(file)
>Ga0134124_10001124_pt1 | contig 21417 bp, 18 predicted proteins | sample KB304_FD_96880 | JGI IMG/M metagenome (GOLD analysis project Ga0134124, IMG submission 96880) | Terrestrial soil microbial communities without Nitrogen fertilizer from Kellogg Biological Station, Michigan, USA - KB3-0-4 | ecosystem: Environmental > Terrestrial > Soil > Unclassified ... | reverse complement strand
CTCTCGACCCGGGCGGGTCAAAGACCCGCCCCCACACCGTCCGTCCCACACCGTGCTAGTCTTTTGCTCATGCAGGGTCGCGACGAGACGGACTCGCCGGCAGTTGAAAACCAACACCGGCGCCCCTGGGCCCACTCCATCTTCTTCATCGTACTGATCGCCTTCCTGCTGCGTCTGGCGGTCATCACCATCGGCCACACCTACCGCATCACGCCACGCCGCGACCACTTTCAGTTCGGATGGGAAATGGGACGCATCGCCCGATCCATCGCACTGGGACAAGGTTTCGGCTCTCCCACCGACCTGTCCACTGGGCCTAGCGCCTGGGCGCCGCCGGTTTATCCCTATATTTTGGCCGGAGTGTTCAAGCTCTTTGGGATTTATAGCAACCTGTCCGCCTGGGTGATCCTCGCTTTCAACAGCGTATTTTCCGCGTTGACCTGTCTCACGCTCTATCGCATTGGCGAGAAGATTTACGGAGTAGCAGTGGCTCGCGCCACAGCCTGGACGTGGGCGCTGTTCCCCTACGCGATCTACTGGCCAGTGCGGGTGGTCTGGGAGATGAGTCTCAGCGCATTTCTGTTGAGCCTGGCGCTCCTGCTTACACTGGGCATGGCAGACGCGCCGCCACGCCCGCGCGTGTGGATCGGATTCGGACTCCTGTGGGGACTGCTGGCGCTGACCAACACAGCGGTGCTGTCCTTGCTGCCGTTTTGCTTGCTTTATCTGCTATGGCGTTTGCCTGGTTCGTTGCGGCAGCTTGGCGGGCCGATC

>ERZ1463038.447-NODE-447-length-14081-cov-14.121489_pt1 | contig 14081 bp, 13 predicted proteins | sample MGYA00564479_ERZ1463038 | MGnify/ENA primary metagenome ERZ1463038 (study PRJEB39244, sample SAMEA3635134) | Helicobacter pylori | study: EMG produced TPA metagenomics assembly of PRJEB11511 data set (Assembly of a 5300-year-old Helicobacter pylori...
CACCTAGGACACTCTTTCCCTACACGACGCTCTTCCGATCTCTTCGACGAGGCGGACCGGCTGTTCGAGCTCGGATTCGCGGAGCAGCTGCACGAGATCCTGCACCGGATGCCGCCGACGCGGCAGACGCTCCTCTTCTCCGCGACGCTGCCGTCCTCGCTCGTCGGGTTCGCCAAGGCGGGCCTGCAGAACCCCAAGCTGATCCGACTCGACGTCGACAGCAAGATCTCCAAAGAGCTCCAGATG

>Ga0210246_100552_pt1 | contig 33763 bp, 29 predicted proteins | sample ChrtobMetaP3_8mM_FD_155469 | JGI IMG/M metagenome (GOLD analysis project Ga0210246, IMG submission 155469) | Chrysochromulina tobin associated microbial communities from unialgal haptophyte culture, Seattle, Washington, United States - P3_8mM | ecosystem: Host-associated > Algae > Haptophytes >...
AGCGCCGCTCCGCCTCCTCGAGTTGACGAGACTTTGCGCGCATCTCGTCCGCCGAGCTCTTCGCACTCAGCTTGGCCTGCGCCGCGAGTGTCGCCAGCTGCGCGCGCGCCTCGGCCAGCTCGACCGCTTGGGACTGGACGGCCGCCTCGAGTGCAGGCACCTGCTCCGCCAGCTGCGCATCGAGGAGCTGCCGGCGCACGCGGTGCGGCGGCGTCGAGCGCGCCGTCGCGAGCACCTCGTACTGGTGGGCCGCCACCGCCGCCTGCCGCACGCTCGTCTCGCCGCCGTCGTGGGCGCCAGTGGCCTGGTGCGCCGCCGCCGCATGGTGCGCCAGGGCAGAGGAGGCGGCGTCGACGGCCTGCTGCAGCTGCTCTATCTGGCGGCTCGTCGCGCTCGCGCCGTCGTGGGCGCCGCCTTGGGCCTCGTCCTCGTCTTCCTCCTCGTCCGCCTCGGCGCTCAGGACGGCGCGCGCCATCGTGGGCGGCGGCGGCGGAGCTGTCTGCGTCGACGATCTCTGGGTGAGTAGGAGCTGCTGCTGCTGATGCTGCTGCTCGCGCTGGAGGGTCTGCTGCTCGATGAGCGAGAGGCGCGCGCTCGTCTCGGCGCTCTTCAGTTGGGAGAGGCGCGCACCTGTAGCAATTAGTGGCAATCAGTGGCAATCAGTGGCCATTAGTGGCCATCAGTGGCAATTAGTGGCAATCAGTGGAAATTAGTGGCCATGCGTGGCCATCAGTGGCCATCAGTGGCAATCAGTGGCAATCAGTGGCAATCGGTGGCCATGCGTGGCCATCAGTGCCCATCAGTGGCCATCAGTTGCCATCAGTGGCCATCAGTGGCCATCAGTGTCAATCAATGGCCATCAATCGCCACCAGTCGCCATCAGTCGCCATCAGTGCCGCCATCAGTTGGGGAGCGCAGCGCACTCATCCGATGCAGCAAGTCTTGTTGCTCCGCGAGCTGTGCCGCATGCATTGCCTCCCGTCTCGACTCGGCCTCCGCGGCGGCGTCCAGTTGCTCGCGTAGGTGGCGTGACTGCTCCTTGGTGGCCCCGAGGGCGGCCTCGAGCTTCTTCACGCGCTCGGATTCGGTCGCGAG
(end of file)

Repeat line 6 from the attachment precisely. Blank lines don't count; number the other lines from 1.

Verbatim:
AGCGCCGCTCCGCCTCCTCGAGTTGACGAGACTTTGCGCGCATCTCGTCCGCCGAGCTCTTCGCACTCAGCTTGGCCTGCGCCGCGAGTGTCGCCAGCTGCGCGCGCGCCTCGGCCAGCTCGACCGCTTGGGACTGGACGGCCGCCTCGAGTGCAGGCACCTGCTCCGCCAGCTGCGCATCGAGGAGCTGCCGGCGCACGCGGTGCGGCGGCGTCGAGCGCGCCGTCGCGAGCACCTCGTACTGGTGGGCCGCCACCGCCGCCTGCCGCACGCTCGTCTCGCCGCCGTCGTGGGCGCCAGTGGCCTGGTGCGCCGCCGCCGCATGGTGCGCCAGGGCAGAGGAGGCGGCGTCGACGGCCTGCTGCAGCTGCTCTATCTGGCGGCTCGTCGCGCTCGCGCCGTCGTGGGCGCCGCCTTGGGCCTCGTCCTCGTCTTCCTCCTCGTCCGCCTCGGCGCTCAGGACGGCGCGCGCCATCGTGGGCGGCGGCGGCGGAGCTGTCTGCGTCGACGATCTCTGGGTGAGTAGGAGCTGCTGCTGCTGATGCTGCTGCTCGCGCTGGAGGGTCTGCTGCTCGATGAGCGAGAGGCGCGCGCTCGTCTCGGCGCTCTTCAGTTGGGAGAGGCGCGCACCTGTAGCAATTAGTGGCAATCAGTGGCAATCAGTGGCCATTAGTGGCCATCAGTGGCAATTAGTGGCAATCAGTGGAAATTAGTGGCCATGCGTGGCCATCAGTGGCCATCAGTGGCAATCAGTGGCAATCAGTGGCAATCGGTGGCCATGCGTGGCCATCAGTGCCCATCAGTGGCCATCAGTTGCCATCAGTGGCCATCAGTGGCCATCAGTGTCAATCAATGGCCATCAATCGCCACCAGTCGCCATCAGTCGCCATCAGTGCCGCCATCAGTTGGGGAGCGCAGCGCACTCATCCGATGCAGCAAGTCTTGTTGCTCCGCGAGCTGTGCCGCATGCATTGCCTCCCGTCTCGACTCGGCCTCCGCGGCGGCGTCCAGTTGCTCGCGTAGGTGGCGTGACTGCTCCTTGGTGGCCCCGAGGGCGGCCTCGAGCTTCTTCACGCGCTCGGATTCGGTCGCGAG